• Manipulate and communicate the language and arguments across different (social and technical) academic perspectives (for example what changes in well-being may result from a technical intervention in the ‘waterworld’)
  • Integrate complex themes relating to water availability, provision and use with multi-scalar arguments (i.e. ranging from a personal to wider global perspective)

Modes of Teaching, Learning and Assessment and how these contribute to the learning outcomes of the module

  • Lectures will draw from substantive human and physical geography literature and encompass the two broad themes (water and well-being) around which the module is based. Lectures will also incorporate case studies to illustrate the theories and concepts presented with particular reference to current topical issues and new research areas for water and well-being.
  • Tutorials. Students will be supported in their own learning by attending two tutorials and that will concentrate upon aspects of human and physical geography respectively. Tutorials will allow students the opportunity to explore key literature in depth and develop critical analysis skills by discussing the material they have read in a small group setting.
  • The workshop will be framed by several key themes and students will chose aspects they wish to explore from a list of topics. This will provide students with an opportunity to work in small groups to undertake in-depth research on aspects of water and well-being, develop and deliver a debate and allow them to develop presentation skills and the ability to construct arguments and counter arguments.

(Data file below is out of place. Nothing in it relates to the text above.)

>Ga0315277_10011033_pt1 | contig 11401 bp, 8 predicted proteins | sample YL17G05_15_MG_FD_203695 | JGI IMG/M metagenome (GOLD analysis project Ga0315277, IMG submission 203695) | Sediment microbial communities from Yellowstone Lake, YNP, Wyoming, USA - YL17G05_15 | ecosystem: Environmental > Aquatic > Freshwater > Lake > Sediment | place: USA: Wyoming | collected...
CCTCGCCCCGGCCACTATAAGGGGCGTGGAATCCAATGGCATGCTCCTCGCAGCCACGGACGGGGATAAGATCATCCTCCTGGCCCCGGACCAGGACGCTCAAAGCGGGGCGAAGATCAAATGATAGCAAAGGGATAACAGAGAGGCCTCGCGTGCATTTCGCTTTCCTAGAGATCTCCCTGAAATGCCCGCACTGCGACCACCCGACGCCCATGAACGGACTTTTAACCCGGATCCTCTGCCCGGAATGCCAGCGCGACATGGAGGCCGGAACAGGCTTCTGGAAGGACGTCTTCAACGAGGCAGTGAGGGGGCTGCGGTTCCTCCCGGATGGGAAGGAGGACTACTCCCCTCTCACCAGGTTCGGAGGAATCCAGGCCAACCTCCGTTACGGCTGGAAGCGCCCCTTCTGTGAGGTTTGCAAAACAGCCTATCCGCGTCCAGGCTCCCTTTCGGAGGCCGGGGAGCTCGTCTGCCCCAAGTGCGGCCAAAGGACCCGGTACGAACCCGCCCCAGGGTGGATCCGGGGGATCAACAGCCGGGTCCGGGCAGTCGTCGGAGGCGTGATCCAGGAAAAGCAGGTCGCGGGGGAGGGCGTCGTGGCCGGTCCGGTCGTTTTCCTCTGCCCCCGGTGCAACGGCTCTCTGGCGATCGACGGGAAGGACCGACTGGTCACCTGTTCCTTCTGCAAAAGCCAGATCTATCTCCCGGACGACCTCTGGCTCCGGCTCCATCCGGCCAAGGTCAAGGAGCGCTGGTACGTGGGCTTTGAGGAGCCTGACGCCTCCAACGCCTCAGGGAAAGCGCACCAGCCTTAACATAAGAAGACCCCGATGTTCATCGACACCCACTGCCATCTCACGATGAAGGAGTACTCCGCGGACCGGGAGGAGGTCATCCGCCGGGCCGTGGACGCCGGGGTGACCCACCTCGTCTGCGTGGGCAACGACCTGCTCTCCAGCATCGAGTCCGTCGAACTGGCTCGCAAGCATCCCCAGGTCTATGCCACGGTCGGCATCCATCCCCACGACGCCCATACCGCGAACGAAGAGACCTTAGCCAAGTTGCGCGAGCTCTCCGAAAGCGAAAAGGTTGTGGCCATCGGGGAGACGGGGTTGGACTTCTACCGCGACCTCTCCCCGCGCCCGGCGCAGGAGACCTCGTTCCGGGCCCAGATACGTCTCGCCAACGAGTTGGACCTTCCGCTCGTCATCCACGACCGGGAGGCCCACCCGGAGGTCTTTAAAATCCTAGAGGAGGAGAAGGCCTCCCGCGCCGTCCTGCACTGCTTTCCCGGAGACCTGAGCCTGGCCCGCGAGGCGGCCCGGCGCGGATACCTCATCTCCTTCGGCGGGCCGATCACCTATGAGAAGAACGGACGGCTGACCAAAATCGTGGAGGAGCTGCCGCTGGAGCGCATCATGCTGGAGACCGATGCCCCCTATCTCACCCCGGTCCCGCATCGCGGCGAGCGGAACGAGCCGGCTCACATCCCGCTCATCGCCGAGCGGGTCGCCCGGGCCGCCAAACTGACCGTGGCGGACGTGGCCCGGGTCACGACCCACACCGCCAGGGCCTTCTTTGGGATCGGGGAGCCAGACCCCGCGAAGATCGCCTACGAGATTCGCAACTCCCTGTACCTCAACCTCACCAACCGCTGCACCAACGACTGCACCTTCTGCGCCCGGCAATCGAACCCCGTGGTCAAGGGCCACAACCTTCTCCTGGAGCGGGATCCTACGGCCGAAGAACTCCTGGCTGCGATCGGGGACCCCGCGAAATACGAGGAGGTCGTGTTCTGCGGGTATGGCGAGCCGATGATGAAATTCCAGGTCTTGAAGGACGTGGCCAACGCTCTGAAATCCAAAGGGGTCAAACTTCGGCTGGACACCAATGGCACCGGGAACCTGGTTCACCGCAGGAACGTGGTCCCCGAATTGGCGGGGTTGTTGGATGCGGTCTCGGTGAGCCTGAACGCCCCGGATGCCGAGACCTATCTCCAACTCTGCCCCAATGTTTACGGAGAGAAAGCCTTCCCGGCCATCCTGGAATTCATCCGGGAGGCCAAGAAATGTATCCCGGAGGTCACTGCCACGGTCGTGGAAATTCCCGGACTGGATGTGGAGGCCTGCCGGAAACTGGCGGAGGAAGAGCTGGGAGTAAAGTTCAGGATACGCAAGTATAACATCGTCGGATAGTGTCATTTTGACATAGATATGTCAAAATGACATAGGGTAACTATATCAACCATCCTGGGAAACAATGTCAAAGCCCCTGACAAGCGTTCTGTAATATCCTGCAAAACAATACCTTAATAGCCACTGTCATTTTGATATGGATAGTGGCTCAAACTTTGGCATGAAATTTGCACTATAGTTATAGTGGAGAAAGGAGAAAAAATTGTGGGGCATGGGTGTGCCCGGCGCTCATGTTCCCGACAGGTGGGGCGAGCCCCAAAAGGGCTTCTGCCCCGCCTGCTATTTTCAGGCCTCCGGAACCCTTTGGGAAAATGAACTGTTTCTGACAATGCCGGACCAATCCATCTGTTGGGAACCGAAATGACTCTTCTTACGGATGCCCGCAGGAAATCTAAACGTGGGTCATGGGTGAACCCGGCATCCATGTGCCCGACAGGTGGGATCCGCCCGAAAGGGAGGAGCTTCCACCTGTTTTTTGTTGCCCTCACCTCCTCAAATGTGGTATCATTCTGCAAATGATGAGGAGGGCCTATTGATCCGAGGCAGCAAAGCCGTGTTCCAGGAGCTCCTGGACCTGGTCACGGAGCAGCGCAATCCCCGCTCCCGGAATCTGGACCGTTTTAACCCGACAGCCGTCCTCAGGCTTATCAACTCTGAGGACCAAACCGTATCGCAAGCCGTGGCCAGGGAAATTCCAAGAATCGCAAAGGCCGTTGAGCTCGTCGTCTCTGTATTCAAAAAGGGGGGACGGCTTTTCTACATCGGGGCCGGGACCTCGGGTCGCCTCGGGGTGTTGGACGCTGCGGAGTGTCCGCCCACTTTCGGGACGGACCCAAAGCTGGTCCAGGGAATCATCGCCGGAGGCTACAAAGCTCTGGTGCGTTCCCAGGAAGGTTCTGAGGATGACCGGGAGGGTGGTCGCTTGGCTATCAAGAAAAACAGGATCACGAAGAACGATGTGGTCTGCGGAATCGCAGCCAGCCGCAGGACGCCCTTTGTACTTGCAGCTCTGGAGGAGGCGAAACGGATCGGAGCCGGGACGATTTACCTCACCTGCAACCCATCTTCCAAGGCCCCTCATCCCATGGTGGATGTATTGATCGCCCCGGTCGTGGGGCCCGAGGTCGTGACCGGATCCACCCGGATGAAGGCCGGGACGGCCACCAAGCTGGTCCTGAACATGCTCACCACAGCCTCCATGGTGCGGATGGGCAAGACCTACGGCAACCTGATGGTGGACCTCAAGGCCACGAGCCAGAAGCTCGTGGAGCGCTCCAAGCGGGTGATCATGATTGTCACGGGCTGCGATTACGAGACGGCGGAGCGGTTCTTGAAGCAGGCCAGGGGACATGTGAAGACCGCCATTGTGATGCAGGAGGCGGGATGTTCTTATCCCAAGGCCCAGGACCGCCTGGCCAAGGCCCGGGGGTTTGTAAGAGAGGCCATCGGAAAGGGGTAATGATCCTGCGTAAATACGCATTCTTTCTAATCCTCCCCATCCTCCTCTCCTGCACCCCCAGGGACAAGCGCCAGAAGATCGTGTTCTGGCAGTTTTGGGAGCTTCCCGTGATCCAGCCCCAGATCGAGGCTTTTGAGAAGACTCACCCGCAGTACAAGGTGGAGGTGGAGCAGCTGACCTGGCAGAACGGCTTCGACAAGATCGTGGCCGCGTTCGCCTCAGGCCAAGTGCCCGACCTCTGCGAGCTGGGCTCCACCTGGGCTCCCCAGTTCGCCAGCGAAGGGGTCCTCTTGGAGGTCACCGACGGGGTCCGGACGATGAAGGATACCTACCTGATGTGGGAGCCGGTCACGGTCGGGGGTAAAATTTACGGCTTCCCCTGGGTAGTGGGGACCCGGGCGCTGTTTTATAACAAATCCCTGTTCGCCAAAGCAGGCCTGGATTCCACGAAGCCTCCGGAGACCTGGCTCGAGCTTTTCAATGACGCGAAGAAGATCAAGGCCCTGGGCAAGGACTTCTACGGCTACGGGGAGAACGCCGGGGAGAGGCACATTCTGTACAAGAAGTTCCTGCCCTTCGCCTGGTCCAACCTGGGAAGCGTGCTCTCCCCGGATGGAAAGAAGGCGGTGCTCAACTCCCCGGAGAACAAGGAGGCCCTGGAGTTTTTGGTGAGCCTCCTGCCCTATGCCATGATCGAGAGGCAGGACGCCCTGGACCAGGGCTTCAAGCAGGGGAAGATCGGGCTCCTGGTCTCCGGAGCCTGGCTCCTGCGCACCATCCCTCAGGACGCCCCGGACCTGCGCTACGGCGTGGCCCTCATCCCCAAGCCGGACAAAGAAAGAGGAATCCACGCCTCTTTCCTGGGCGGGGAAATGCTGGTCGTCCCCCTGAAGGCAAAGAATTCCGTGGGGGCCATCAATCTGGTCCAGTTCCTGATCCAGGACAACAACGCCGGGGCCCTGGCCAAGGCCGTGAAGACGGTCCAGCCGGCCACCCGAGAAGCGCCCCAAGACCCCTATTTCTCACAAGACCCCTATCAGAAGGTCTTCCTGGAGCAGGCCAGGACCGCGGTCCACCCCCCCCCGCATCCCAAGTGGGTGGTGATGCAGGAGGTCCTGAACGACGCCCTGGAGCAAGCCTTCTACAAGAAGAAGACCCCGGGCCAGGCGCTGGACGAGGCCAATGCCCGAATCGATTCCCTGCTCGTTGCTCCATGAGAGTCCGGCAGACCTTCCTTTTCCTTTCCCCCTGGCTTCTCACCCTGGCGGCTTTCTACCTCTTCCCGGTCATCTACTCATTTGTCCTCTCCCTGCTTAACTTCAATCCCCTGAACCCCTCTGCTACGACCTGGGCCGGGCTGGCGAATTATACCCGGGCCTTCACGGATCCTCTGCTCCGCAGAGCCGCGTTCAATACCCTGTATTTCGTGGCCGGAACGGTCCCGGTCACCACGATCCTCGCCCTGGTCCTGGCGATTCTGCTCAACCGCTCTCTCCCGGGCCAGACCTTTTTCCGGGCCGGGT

• Formative Assessment. (Critical evaluation) The formative assessment will take place during the workshop session focusing on the ability of the students to work as a group work and to present a 15 minute debate developing arguments for and against their chosen topic question as described above.
  • Summative Assessment. The essay topics will be informed by themes covered in the lectures and will require the students to engage at depth with both human and physical geography literature and undertake a critical evaluation of the material they select and demonstrate an understanding of their chosen topic using case studies and examples where appropriate.

Teaching Methods and Learning Hours

Activity Number Frequency Duration Total/Hours
Lectures 8 Weekly 1.5 hours 12
Workshop 1 Week 4 2 hours 2
Tutorials 2 Fortnightly 1 hour 2
Reading and preparation 84
Total 100

Summative Assessment

Component: Essay Component Weighting: 100%
Element Length / duration Element Weighting Resit Opportunity
Essay from a choice of four topics Max 5 pages A4 100%

Formative Assessment:

Group work to host a 15 minute debate from a range of topics to which your peers will contribute.

Attendance at all activities marked with this symbol will be monitored. Students who fail to attend these activities, or to complete the summative or formative assessment specified above, will be subject to the procedures defined in the University's General Regulation V, and may be required to leave the University